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#434827 AI and Robotics Are Transforming ...

During the past 50 years, the frequency of recorded natural disasters has surged nearly five-fold.

In this blog, I’ll be exploring how converging exponential technologies (AI, robotics, drones, sensors, networks) are transforming the future of disaster relief—how we can prevent them in the first place and get help to victims during that first golden hour wherein immediate relief can save lives.

Here are the three areas of greatest impact:

AI, predictive mapping, and the power of the crowd
Next-gen robotics and swarm solutions
Aerial drones and immediate aid supply

Let’s dive in!

Artificial Intelligence and Predictive Mapping
When it comes to immediate and high-precision emergency response, data is gold.

Already, the meteoric rise of space-based networks, stratosphere-hovering balloons, and 5G telecommunications infrastructure is in the process of connecting every last individual on the planet.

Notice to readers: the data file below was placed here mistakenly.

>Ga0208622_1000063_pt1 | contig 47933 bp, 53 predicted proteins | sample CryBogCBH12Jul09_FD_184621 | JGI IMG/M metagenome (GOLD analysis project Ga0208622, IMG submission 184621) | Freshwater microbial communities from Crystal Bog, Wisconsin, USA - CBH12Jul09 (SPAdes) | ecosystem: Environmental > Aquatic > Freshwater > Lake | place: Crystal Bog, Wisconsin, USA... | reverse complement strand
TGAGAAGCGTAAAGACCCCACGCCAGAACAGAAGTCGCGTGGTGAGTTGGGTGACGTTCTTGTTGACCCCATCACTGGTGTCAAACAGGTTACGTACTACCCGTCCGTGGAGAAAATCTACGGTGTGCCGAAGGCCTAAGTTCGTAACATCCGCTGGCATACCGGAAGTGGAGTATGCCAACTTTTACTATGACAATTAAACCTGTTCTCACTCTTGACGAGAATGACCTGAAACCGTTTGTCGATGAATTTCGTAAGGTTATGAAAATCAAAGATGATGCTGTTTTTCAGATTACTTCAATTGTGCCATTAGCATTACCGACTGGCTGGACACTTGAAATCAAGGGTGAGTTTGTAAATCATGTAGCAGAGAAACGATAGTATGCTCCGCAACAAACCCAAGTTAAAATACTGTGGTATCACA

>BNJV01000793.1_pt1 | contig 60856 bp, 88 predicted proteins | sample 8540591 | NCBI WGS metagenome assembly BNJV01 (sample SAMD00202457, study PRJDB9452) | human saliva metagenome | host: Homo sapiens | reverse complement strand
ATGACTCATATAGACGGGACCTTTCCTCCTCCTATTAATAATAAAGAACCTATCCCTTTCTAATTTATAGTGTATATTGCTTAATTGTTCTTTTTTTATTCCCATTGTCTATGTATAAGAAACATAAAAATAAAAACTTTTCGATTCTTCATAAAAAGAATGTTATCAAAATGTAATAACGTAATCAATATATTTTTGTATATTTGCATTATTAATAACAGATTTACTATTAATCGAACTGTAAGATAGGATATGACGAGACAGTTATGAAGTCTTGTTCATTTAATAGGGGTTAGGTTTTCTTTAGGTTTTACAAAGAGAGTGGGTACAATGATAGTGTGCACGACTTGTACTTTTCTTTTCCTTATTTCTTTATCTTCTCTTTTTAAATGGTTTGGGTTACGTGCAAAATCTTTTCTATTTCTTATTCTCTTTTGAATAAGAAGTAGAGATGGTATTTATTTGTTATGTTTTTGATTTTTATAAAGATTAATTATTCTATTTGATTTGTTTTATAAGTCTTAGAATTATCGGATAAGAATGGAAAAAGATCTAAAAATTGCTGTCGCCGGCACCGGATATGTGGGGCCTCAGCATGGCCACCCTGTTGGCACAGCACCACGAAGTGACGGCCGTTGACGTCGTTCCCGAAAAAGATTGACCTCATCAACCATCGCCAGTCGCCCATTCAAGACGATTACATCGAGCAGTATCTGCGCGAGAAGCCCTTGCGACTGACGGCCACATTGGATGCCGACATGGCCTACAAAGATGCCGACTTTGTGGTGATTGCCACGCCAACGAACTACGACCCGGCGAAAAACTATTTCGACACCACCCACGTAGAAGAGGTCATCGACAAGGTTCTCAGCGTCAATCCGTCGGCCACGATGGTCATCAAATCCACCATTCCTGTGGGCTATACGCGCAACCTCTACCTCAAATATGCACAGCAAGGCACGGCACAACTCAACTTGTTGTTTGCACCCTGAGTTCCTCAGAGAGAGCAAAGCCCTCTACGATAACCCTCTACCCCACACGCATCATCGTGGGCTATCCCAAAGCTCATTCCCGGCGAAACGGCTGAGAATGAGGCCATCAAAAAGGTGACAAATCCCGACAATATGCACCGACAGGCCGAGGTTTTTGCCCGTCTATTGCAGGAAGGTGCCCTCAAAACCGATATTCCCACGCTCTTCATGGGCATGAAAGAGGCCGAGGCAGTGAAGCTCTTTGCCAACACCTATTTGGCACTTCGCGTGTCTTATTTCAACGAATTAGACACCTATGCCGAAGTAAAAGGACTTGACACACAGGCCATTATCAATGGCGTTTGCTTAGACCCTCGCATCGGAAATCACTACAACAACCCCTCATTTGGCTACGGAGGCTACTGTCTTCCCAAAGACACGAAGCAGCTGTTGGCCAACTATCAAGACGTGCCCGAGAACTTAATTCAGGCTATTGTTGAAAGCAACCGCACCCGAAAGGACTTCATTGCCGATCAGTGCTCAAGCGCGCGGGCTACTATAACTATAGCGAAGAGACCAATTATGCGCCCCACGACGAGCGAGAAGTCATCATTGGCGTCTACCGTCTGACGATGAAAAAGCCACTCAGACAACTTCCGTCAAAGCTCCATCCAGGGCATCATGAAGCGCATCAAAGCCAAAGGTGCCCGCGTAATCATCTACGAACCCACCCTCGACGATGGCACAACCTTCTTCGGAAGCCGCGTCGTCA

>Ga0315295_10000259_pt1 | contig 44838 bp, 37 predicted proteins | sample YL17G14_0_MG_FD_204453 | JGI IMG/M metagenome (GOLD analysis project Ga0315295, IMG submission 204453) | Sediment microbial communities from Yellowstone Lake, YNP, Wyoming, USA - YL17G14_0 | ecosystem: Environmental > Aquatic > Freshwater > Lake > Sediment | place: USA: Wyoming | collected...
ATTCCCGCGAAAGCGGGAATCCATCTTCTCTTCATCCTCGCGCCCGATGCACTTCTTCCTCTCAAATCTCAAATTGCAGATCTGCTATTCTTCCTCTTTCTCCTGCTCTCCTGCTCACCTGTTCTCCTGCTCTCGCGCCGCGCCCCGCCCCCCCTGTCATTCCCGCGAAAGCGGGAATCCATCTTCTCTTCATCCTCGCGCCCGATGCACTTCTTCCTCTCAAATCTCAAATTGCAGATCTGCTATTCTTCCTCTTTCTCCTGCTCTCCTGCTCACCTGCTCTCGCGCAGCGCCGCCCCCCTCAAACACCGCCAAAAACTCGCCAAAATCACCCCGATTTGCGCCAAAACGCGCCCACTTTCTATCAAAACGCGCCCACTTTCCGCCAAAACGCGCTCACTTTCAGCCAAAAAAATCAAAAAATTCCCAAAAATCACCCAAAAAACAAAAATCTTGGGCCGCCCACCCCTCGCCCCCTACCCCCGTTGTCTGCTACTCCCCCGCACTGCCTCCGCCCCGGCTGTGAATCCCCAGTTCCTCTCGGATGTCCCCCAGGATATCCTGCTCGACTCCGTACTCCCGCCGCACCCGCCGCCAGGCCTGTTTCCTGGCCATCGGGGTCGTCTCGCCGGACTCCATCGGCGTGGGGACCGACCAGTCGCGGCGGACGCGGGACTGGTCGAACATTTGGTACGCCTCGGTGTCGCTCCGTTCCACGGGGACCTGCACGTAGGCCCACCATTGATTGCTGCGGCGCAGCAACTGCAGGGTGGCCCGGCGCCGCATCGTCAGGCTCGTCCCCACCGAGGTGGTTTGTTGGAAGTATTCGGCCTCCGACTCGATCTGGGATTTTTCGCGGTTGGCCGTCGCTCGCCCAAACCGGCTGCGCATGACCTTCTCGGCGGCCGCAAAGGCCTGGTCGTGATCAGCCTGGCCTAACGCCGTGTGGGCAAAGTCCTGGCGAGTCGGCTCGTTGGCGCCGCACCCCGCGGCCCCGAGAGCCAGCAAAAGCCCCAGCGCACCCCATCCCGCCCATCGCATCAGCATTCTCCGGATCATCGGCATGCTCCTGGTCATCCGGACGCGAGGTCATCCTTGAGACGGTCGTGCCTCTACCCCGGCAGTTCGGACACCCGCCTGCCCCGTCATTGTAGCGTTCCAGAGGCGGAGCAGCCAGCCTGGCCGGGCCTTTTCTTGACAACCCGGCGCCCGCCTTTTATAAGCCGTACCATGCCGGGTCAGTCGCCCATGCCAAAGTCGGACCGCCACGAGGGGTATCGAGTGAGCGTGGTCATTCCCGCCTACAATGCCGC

Aside from democratizing the world’s information, however, this upsurge in connectivity will soon grant anyone the ability to broadcast detailed geo-tagged data, particularly those most vulnerable to natural disasters.

Armed with the power of data broadcasting and the force of the crowd, disaster victims now play a vital role in emergency response, turning a historically one-way blind rescue operation into a two-way dialogue between connected crowds and smart response systems.

With a skyrocketing abundance of data, however, comes a new paradigm: one in which we no longer face a scarcity of answers. Instead, it will be the quality of our questions that matters most.

This is where AI comes in: our mining mechanism.

In the case of emergency response, what if we could strategically map an almost endless amount of incoming data points? Or predict the dynamics of a flood and identify a tsunami’s most vulnerable targets before it even strikes? Or even amplify critical signals to trigger automatic aid by surveillance drones and immediately alert crowdsourced volunteers?

Already, a number of key players are leveraging AI, crowdsourced intelligence, and cutting-edge visualizations to optimize crisis response and multiply relief speeds.

Take One Concern, for instance. Born out of Stanford under the mentorship of leading AI expert Andrew Ng, One Concern leverages AI through analytical disaster assessment and calculated damage estimates.